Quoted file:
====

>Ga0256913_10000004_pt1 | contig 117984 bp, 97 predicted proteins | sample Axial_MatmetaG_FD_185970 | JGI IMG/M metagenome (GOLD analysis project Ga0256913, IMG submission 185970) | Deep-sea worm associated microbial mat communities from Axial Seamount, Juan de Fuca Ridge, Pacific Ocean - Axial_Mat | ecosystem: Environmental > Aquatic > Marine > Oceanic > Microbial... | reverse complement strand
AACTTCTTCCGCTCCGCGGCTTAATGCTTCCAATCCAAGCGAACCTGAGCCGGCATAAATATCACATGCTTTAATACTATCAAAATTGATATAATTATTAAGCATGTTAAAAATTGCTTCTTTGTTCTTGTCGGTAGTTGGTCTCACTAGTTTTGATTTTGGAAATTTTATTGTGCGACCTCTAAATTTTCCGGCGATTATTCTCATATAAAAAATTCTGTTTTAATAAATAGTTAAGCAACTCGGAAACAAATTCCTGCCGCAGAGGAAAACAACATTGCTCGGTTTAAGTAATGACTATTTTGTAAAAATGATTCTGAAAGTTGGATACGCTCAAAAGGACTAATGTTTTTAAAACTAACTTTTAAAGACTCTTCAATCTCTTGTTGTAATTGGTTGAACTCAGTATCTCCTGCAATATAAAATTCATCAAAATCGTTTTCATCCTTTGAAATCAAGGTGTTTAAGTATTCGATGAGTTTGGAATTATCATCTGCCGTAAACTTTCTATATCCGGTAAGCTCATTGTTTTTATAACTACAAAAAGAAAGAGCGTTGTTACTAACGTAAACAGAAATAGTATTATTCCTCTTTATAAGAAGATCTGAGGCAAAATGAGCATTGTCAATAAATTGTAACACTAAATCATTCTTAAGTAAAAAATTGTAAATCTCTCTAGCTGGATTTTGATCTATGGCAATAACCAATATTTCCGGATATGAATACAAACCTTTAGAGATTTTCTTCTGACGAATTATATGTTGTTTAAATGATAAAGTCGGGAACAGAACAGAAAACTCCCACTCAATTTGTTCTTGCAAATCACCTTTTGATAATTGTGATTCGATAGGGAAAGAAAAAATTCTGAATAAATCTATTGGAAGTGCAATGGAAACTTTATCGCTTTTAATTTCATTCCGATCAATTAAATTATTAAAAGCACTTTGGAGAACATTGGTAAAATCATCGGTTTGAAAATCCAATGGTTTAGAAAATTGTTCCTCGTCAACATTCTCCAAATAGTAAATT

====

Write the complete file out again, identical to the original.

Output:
>Ga0256913_10000004_pt1 | contig 117984 bp, 97 predicted proteins | sample Axial_MatmetaG_FD_185970 | JGI IMG/M metagenome (GOLD analysis project Ga0256913, IMG submission 185970) | Deep-sea worm associated microbial mat communities from Axial Seamount, Juan de Fuca Ridge, Pacific Ocean - Axial_Mat | ecosystem: Environmental > Aquatic > Marine > Oceanic > Microbial... | reverse complement strand
AACTTCTTCCGCTCCGCGGCTTAATGCTTCCAATCCAAGCGAACCTGAGCCGGCATAAATATCACATGCTTTAATACTATCAAAATTGATATAATTATTAAGCATGTTAAAAATTGCTTCTTTGTTCTTGTCGGTAGTTGGTCTCACTAGTTTTGATTTTGGAAATTTTATTGTGCGACCTCTAAATTTTCCGGCGATTATTCTCATATAAAAAATTCTGTTTTAATAAATAGTTAAGCAACTCGGAAACAAATTCCTGCCGCAGAGGAAAACAACATTGCTCGGTTTAAGTAATGACTATTTTGTAAAAATGATTCTGAAAGTTGGATACGCTCAAAAGGACTAATGTTTTTAAAACTAACTTTTAAAGACTCTTCAATCTCTTGTTGTAATTGGTTGAACTCAGTATCTCCTGCAATATAAAATTCATCAAAATCGTTTTCATCCTTTGAAATCAAGGTGTTTAAGTATTCGATGAGTTTGGAATTATCATCTGCCGTAAACTTTCTATATCCGGTAAGCTCATTGTTTTTATAACTACAAAAAGAAAGAGCGTTGTTACTAACGTAAACAGAAATAGTATTATTCCTCTTTATAAGAAGATCTGAGGCAAAATGAGCATTGTCAATAAATTGTAACACTAAATCATTCTTAAGTAAAAAATTGTAAATCTCTCTAGCTGGATTTTGATCTATGGCAATAACCAATATTTCCGGATATGAATACAAACCTTTAGAGATTTTCTTCTGACGAATTATATGTTGTTTAAATGATAAAGTCGGGAACAGAACAGAAAACTCCCACTCAATTTGTTCTTGCAAATCACCTTTTGATAATTGTGATTCGATAGGGAAAGAAAAAATTCTGAATAAATCTATTGGAAGTGCAATGGAAACTTTATCGCTTTTAATTTCATTCCGATCAATTAAATTATTAAAAGCACTTTGGAGAACATTGGTAAAATCATCGGTTTGAAAATCCAATGGTTTAGAAAATTGTTCCTCGTCAACATTCTCCAAATAGTAAATT